Learn the lifetimes of your groceries This is something that you will get to grips with within your first two weeks of moving away, though you probably won’t have given it much thought before. Think about it, if you live in a house with four people and you all drink milk, you’ve probably never seen that milk go off before, seeing as you all drink it daily. But if you go and buy yourself a 4 pint of milk just for you, you’re probably not going to drink it all before it sours.ย The same goes for your eggs, fruit, veg and meat. Learn the lifetime of your food! Once you know how long things will last, you can evaluate if its worth you buying 12 eggs or 6, and if its really worth buying a full pack of bacon just for you.

Make in bulk I have to be honest with you, I don’t freeze food. I wish I was more confident with that, but it’s just not something I’ve ever done. I do still, however, make food in bulk. Cooking for just yourself is strange, you’re dealing with much smaller portion sizes that will probably only require, like, a quarter of a pepper or something. I make things like veggie chilli and pasta salad and keep these in the fridge in tupperware for about three days. This means that I can still use full vegetables when I cook, and it gives me some really quick and easy no-cook meals later on in the week! To avoid getting bored of eating chilli three nights in a row, I’ll mix it up by serving it with rice one day, sweet potato another day and maybe tacos on the third day. But, of course, if you don’t fancy eating that much of the same thing and you’re comfortable freezing your food, by all means, go for it!

Buy the cheaper brands– OK, so I know this is probably not the piece of advice that you wanted to hear. You like your Heinz tomato ketchup and your Kellogg’s cornflakes, I get it. But cutting down costs does means that you have to make some sacrifices. I’m not saying you have to give up everything; decide which brands you cannot live with out and which ones you’re open to change with. I don’t like cheap baked beans as much as Heinz baked beans, so I still buy Heinz. But I purchase the supermarket’s own brand of bolognese sauce and honey. Making these decisions and being open to trying new brands really will cut down your weekly spending.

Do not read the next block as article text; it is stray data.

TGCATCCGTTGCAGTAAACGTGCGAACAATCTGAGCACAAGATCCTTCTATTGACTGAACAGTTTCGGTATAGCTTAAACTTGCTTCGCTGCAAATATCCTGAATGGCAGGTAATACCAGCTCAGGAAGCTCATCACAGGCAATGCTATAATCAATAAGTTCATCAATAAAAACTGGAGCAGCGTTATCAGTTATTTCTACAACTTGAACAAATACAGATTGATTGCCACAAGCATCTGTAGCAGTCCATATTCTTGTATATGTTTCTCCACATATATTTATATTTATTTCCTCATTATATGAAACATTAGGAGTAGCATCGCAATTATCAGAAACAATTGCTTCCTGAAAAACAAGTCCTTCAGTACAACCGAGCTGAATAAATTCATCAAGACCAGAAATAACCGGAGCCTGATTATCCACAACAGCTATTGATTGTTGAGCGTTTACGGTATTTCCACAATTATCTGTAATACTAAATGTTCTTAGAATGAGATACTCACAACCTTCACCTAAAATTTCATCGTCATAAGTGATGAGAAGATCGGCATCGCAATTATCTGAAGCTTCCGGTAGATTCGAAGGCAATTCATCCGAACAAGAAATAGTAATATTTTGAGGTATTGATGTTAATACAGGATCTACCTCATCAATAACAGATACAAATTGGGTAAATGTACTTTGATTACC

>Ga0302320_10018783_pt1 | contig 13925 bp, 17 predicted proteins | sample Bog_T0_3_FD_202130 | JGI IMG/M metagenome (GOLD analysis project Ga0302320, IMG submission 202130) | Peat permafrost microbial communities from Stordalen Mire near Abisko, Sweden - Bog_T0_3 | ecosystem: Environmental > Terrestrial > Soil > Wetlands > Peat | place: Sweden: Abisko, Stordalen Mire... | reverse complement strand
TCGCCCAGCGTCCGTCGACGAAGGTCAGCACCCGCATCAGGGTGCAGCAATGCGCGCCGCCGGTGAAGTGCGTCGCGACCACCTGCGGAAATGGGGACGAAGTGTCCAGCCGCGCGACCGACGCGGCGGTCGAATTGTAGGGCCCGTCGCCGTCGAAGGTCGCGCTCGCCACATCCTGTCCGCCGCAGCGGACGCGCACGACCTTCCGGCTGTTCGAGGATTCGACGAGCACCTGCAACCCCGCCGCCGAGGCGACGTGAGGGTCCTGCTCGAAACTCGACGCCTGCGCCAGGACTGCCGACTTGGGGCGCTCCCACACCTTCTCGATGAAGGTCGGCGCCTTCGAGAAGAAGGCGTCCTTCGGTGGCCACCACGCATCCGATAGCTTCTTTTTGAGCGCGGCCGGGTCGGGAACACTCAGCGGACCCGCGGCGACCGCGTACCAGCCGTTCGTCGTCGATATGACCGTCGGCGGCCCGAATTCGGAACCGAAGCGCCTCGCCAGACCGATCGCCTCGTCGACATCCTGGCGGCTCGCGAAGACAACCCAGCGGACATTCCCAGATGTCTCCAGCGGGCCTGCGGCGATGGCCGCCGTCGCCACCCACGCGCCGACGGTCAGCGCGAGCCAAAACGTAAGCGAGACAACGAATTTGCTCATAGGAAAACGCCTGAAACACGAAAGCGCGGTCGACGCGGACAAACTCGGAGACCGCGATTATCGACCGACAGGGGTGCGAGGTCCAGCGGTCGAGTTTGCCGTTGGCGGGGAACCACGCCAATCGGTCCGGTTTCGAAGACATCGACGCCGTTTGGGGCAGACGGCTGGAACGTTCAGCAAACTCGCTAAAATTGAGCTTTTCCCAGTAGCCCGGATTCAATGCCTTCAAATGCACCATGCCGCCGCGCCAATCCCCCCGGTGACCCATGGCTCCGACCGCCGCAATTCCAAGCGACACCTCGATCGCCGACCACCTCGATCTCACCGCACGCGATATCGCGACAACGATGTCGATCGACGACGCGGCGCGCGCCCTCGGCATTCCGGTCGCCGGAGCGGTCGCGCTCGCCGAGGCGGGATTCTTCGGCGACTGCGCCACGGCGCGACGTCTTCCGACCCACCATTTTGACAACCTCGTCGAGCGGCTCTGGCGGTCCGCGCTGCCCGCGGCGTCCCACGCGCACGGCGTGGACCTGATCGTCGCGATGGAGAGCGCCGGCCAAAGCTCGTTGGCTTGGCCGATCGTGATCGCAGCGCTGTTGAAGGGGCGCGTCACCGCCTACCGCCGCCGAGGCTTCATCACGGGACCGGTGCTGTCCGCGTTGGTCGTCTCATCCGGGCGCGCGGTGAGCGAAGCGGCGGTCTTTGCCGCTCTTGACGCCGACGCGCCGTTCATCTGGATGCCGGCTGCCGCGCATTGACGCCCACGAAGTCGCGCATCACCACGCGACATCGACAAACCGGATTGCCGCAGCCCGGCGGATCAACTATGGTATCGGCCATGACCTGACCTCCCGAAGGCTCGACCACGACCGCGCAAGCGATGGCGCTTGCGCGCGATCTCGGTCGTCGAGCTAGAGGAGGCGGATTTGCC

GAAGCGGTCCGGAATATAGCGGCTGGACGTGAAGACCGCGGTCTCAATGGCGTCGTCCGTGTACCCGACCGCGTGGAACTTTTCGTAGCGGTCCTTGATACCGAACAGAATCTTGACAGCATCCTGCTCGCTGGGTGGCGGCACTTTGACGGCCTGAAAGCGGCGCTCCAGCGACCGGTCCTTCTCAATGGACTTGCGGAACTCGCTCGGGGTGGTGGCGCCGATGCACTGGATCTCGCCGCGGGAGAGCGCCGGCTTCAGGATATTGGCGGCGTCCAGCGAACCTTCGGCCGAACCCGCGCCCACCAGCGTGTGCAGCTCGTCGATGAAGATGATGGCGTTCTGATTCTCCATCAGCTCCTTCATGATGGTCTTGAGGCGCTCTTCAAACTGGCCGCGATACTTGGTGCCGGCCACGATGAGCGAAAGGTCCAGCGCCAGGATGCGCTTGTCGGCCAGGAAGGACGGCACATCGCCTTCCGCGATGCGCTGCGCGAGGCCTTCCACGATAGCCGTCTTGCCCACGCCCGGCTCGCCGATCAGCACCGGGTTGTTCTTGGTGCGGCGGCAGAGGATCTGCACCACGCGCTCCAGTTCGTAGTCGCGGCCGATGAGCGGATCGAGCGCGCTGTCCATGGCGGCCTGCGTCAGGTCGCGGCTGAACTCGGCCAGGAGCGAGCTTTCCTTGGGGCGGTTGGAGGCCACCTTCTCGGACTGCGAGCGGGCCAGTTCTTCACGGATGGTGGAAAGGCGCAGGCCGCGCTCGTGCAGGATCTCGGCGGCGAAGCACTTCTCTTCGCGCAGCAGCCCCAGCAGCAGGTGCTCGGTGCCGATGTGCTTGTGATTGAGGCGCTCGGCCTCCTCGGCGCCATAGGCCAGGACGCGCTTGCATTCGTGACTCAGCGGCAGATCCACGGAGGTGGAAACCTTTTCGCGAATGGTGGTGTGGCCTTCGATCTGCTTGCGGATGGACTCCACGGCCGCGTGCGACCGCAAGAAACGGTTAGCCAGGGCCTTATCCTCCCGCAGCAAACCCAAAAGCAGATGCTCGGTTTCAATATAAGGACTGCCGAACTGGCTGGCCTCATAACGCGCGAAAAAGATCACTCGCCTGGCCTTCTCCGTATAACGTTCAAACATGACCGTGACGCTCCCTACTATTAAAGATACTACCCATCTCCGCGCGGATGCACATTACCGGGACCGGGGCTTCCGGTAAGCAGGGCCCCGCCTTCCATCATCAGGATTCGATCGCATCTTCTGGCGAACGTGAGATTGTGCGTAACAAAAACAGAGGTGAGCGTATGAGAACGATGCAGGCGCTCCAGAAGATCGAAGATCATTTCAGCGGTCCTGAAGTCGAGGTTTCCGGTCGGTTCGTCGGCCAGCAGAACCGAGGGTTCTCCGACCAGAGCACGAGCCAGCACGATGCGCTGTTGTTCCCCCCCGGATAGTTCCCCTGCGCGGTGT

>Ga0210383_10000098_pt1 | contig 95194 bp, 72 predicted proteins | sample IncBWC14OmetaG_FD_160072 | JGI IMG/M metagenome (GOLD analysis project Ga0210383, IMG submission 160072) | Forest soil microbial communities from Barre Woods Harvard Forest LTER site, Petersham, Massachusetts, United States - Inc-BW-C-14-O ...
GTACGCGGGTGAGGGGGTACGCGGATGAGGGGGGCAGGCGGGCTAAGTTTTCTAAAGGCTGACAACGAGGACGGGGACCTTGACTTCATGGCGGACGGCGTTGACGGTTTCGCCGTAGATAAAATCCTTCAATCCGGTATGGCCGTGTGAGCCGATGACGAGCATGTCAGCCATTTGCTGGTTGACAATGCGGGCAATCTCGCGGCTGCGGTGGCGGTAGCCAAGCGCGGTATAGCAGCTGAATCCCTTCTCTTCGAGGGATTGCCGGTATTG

There you have it guys, my top 5 tips to help you save money and live healthily on a low budget. Going from living at home to managing your own finances at university can be challenging, and daunting for some, but with these top tips I guarantee that things will be a little easier.

So remember: implement your meal plan and stick to it, don’t buy perishable items in bulk, learn the lifetimes of your groceries, make large batches of food for the fridge or freezer, and be open to making sacrifices.

I hope that you’ve found this helpful, whether you be a student or simply looking for a way to cut down your weekly spending!

If you would like any more advice on food shopping on a low budget, or anything else for student life, please get in touch in the comments! You can also check out my other post on student life, Packing for university, here!ย 

Best wishes to you all,

Maddie x

9 thoughts on “5 Top Tips to save money and stay healthy on a student budget

  1. Emma says:

    Those are totally the choices Iโ€™ve made when I moved out of home about 8 years ago. Another thing that Iโ€™ve found is that making everything from scratch also saves so much money. I now make all my doughs for pastries and all my sauces from scratch and itโ€™s such a money saver! We normally manage to get all our shopping done for around $90 Australian (I think itโ€™s around 50 quids) for 2 and we can use the extra money to go to the movies every week ๐Ÿ˜Š

    Liked by 1 person